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Upon his death in 422, the Spartangeneral Brasidas was buried by the citizens of Amphipolis in their agora and worshipped as a hero with yearly sacrifices and contests (Thuc. 5.11.1). The event has typically been treated as a religious phenomenon (Malkin, Ekroth) or as an act of interstate diplomacy between Amphipolis and its new patron Sparta (Lewis, Hornblower). I show, however, that there are good reasons for considering Brasidas’ heroization a point of political contestation between democrats and oligarchs within Amphipolis. The worship of Brasidas was not a unanimous act by the citizenry meant to placate the Spartans, but likely constituted an attempt by Amphipolitan oligarchs to symbolize their rule, project their power, and intimidate the demos. In these respects the example of Brasidas conforms to other instances of the manipulation of hero-cult for highly politicized purposes, which together suggest new ways of approaching the politics of Greek religion.

Before Brasidas’ arrival Amphipolis was almost certainly a democracy (Graham; IACP no. 553; Robinson), but a minority within the city favored Brasidas (Thuc.4.104.4), and he later sent a Spartan governor, Clearidas, to control the polis (4.132.3). It is in this context that we should understand the actions taken after Brasidas’ death: what was likely a new ruling group of oligarchs backed by Clearidas conspicuously tore down the monuments devoted to Amphipolis’ original, Athenian founder, Hagnon, and instituted Brasidas’ hero-cult (5.11.1). The obliteration of one political figure and the memorialization of another strongly indicate a struggle between competing political factions: I adduce a previously neglected comparandum, a third-century decree from the Troad against tyranny and oligarchy (IKIlion 25), to illuminate the importance for ruling groups of erasing the evidence – including specific individuals’ inscribed dedications and monuments –for the regime that came before.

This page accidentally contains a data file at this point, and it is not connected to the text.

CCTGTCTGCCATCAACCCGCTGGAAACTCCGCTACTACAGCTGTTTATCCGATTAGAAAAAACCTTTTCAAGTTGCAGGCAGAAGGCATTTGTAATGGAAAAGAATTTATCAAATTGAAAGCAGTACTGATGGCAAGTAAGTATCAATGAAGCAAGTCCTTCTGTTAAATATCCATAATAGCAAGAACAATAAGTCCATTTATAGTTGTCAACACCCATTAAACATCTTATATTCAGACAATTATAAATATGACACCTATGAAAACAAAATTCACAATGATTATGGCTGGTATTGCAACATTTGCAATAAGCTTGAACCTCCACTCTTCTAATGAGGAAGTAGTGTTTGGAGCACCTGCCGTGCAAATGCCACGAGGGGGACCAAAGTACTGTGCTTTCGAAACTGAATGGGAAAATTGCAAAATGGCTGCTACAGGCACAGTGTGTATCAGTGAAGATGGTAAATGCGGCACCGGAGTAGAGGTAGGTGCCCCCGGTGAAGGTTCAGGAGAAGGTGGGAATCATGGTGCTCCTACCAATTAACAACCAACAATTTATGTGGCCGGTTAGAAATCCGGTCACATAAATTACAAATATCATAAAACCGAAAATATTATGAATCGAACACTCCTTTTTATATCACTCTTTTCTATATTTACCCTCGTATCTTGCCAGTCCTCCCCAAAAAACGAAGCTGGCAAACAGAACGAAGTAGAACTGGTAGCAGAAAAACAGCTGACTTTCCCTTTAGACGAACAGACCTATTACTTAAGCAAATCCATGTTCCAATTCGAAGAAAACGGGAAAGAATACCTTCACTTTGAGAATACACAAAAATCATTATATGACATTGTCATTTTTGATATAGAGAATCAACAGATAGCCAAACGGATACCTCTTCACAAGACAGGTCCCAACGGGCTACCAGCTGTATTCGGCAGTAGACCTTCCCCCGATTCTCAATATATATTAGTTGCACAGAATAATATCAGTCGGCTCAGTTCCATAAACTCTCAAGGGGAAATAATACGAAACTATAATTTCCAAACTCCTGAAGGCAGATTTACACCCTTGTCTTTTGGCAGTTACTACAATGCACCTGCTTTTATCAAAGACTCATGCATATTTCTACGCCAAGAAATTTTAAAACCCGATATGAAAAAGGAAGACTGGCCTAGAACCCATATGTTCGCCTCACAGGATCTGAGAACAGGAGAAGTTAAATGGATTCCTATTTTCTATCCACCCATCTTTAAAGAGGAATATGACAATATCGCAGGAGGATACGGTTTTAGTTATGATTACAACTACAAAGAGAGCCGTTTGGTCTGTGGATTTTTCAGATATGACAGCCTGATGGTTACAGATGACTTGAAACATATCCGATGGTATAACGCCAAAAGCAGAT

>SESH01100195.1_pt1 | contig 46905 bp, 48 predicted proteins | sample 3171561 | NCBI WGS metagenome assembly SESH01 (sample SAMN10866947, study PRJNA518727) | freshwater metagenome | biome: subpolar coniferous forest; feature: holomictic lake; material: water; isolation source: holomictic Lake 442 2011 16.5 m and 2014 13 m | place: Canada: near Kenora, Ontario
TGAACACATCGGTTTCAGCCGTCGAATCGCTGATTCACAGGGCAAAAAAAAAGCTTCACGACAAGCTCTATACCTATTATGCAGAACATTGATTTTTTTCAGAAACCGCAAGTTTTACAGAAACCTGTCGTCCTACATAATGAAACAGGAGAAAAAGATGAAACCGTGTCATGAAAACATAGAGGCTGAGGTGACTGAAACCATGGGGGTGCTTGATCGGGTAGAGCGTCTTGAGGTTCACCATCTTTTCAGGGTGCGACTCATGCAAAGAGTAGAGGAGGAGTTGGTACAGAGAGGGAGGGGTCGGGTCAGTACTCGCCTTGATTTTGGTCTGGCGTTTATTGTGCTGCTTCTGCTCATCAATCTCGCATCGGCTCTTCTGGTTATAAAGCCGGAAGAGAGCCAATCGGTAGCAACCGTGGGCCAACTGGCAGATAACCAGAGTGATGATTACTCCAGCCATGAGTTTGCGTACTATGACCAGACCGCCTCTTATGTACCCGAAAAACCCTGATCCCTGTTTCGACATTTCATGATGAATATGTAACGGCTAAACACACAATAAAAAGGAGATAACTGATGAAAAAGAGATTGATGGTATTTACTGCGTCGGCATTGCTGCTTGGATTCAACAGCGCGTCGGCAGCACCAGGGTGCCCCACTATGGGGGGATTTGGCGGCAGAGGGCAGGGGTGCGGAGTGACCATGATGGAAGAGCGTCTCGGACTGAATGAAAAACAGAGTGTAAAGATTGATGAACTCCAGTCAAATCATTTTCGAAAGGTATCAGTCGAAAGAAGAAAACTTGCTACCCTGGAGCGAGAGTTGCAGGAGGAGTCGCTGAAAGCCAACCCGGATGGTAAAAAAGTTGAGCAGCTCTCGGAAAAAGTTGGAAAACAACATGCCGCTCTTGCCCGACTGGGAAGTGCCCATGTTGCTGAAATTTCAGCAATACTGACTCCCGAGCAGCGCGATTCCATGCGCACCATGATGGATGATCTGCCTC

The politicized nature of Brasidas’ hero-cult becomes even more apparent when we compare similar treatments of other figures. The deification of Lysander at Samos and the renaming of the Heraia festival as the Lysandreia (Plut.Lys. 18.4, Duris FGrH 76 F 71) clearly served partisan oligarchic purposes and would have impressed upon the demos their weak, subject position. From the opposite political perspective, the demos of Sicyon buried the populist tyrant Euphron in the agora and worshipped him as the true (democratic) founder of their city, to the chagrin of the oligarchs (Xen. Hell. 7.3.12). We also know of instances where political actors mistreated their enemies’ heroes: Ephesian oligarchs dug up the grave of Heropythes, the liberator of the city (Arr. Anab.1.17.11), while an oligarchic regime at Erythrae removed a sword from the statue of Philites the tyrant-killer (IKErythrai 503). I argue that all of these acts, like the damnatio memoriae of Hagnon at Amphipolis, were meant to send a threatening signal to potential revolutionaries to dissuade them from opposing the regime.

Finally, strategic considerations along these same lines can also be seen in Aristotle’s advice to oligarchs in the Politics (1321a35-40) to co-opt and intimidate the demos through public spectacles such as sacrifices and building dedications. The Amphipolitanoligarchs would have produced just this result through the construction of a physical mnÄ“meion to Brasidas and the institution of thusiai. The publicity of these events and the common knowledge among the members of the demos that they were acquiescing to the oligarchy through their participation would have created an aura of invincibility around the regime and served as a powerful indicator to the demos that resistance was futile. The sacrifices to Brasidas were therefore not simply an ideological message but a practical tool for exacting everyday compliance.

My analysis of Brasidas’ hero-cult reveals the extent to which stasis lay behind seemingly unified political actions and affords us a better understanding of the techniques by which revolutionaries, especially oligarchs, secured their rule. The (nominally shared) cultural symbols of the polis could be put to highly factional ends.

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